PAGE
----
Mayumi Saegusa was a postdoctoral fellow at the Centre for East and South-East Asian Studies, Lund University, from September 2008 to June 2011. Her focus was contemporary Japan. She received a PhD in Sociology from the University of Illinois at Chicago in 2006. During 2006-2007 she was a postdoctoral fellow at the Institute of Asian Research at the University of British Columbia. During 2007-2008, she was an adjunct instructor at Sopia University and Jyosai University, Japan, and was a researcher at the Japan Federation of Bar Associations. Her primary research interests are institutional analysis, globalization, and law and society in contemporary Japan. At the Centre, she plans to work on a research project on Japan’s development of legal institutions in the rule of law era. This research consists of three parts: 1) Japan’s Current Social Transformation to a Law-Governed Society, 2) the Institutionalization of Alternative Dispute Resolution, and 3) the Promotion of Human Rights: Starbucks’ Influences in Expanding a Smoking-Free Environment in Japan.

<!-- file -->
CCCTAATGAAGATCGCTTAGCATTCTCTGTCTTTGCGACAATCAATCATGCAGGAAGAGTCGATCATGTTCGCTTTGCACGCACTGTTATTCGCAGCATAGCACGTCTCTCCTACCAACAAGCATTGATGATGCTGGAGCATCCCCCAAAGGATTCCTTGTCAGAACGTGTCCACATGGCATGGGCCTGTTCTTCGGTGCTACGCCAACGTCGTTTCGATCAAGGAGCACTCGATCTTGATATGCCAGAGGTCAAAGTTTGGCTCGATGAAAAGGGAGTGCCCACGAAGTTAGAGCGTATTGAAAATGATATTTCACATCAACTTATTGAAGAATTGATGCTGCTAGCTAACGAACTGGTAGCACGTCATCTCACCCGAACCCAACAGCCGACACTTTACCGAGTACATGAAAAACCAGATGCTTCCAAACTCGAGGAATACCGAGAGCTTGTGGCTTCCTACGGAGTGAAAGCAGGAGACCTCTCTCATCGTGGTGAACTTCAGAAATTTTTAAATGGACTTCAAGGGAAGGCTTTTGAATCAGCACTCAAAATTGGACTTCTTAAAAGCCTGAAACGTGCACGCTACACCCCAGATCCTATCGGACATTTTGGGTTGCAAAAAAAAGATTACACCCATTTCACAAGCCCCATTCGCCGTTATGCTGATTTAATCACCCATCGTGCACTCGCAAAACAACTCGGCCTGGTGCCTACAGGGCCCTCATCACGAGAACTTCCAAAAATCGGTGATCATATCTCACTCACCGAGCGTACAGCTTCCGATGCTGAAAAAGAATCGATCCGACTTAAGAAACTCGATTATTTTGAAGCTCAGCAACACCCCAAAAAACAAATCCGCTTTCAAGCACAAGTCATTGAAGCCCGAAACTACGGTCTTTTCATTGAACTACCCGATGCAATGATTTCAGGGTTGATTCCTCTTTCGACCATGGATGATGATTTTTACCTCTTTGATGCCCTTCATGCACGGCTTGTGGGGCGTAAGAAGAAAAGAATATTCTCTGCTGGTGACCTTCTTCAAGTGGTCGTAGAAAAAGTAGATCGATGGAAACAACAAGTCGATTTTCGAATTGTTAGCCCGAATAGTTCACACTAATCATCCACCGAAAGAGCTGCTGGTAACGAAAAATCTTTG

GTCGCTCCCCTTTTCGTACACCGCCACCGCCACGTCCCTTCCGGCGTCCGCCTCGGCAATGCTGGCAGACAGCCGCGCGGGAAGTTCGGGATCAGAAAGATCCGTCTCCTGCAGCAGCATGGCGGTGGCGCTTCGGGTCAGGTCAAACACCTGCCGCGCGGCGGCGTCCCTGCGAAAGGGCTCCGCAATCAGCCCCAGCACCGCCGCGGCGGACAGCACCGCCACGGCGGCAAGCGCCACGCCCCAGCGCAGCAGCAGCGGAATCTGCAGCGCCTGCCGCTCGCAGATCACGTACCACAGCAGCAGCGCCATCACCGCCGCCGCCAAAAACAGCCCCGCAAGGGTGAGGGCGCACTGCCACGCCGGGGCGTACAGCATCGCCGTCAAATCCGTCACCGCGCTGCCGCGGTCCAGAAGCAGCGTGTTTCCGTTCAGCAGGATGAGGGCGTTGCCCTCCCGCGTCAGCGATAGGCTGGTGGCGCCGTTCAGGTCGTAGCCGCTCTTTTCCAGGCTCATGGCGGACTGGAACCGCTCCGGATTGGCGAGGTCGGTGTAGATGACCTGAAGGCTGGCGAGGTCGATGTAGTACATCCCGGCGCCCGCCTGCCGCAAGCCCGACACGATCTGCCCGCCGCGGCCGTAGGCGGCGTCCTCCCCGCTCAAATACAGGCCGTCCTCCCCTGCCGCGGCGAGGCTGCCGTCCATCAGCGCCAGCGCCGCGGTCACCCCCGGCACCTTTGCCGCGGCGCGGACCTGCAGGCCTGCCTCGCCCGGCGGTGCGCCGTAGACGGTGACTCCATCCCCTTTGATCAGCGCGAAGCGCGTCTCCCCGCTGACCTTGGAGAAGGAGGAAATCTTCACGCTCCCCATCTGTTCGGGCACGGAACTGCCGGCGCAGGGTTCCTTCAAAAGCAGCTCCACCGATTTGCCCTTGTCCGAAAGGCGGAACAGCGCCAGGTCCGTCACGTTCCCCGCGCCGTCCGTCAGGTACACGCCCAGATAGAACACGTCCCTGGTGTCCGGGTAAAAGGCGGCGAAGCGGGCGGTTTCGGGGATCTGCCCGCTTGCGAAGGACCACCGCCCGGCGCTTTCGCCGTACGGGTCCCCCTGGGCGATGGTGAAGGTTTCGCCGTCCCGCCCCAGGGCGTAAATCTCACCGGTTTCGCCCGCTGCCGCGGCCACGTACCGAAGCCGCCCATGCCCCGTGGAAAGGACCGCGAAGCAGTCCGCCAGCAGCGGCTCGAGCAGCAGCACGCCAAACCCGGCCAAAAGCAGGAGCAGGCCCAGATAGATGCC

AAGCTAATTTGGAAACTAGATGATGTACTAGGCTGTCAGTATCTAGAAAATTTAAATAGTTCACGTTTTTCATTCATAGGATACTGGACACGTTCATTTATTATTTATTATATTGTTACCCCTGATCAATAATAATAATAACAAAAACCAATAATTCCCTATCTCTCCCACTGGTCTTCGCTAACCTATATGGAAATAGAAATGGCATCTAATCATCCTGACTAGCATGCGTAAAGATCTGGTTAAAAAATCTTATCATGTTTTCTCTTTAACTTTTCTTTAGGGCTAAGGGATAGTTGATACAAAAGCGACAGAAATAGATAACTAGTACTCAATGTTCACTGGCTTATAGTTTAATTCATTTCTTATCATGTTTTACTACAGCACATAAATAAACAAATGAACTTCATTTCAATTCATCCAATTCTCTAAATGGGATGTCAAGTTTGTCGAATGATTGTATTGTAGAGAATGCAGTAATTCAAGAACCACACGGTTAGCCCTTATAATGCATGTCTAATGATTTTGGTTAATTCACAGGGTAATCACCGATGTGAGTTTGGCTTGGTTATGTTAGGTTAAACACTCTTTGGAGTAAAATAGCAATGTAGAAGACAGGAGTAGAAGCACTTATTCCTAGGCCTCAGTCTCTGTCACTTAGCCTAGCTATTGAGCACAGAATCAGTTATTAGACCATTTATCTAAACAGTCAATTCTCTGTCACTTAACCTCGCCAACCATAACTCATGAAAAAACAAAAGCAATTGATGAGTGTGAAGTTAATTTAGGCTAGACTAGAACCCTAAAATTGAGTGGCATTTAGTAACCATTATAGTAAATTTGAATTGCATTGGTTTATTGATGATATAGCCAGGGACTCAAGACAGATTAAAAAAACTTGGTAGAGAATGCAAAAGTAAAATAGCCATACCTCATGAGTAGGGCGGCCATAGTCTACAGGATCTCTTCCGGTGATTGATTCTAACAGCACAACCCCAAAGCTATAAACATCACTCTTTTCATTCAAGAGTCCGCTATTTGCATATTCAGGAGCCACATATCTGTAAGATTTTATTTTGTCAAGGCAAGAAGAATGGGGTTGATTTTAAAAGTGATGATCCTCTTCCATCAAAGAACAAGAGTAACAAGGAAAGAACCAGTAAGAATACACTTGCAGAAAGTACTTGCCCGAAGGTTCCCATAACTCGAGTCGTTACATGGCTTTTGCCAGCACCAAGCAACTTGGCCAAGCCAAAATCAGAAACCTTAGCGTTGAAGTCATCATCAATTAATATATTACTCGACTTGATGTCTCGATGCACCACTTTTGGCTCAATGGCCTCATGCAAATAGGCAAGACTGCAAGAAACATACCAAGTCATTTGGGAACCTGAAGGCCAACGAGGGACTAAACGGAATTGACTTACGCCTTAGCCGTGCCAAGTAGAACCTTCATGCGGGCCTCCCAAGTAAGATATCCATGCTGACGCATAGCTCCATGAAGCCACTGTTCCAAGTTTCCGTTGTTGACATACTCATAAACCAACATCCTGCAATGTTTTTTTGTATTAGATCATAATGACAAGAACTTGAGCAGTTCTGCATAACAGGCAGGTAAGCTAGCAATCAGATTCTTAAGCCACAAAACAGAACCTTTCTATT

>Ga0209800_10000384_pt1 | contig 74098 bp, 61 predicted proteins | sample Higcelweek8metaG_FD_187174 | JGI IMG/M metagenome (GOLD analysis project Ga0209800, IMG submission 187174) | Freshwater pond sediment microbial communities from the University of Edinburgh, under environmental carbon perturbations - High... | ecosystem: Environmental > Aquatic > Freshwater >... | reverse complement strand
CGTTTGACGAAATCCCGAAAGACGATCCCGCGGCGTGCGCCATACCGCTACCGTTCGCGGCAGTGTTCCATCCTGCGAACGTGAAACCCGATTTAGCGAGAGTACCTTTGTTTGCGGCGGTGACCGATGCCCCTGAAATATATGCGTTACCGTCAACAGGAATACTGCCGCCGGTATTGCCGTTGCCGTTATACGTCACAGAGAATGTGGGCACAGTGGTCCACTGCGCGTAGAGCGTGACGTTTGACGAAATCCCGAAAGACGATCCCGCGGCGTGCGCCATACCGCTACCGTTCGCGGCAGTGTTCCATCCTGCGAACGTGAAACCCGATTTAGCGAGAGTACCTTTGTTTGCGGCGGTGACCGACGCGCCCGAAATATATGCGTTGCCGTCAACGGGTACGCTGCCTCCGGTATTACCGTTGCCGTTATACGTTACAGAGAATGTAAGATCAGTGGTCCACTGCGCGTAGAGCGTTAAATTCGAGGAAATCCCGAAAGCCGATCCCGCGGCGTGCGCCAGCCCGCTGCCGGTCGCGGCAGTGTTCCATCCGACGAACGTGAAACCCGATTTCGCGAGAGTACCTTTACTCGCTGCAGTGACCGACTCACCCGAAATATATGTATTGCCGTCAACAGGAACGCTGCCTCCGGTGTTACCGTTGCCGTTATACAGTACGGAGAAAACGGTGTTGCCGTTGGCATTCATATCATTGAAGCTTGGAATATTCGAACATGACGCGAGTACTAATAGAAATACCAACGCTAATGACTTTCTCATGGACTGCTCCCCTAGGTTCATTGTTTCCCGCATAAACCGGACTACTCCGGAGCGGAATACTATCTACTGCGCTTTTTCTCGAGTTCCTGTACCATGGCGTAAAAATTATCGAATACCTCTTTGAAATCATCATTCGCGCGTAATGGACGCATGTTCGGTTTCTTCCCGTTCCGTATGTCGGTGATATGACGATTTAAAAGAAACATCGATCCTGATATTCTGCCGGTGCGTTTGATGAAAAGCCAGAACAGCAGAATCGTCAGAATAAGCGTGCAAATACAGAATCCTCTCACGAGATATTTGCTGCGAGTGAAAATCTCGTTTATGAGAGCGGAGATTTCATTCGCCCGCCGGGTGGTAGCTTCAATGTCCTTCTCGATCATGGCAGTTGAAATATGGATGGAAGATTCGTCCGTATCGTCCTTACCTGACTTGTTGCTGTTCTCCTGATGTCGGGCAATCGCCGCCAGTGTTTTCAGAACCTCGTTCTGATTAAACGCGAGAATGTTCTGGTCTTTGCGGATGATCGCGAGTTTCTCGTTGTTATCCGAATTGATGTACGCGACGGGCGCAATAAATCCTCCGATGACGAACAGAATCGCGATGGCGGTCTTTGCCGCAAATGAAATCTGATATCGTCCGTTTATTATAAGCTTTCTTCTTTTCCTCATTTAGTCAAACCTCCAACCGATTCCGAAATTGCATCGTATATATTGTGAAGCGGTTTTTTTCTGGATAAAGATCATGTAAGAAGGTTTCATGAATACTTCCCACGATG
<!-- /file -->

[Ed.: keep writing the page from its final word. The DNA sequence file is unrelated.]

Saegusa, Mayumi. 2009. “Why the Japanese Law School System was Established: Cooptation as a Defensive Tactic in the Face of Global Pressures.” Law & Social Inquiry. 34(2): 365-398
Saegusa, Mayumi. 2007. “Japanese Universities’ High Policy Implementability: The Introduction of Law Schools.” University Studies 35:67-79. Tsukuba University
Saegusa, Mayumi and Julian Dierkes. 2006. “Alternative Dispute Resolution in the Japanese Legal Education Reform Era.” Transnational Dispute Management Volume 3 (online journal)
Saegusa, Mayumi and Julian Dierkes. 2005. “Integrating Alternative Dispute Resolution into Japanese Legal Education.” Journal of Japanese Law 20:101-114.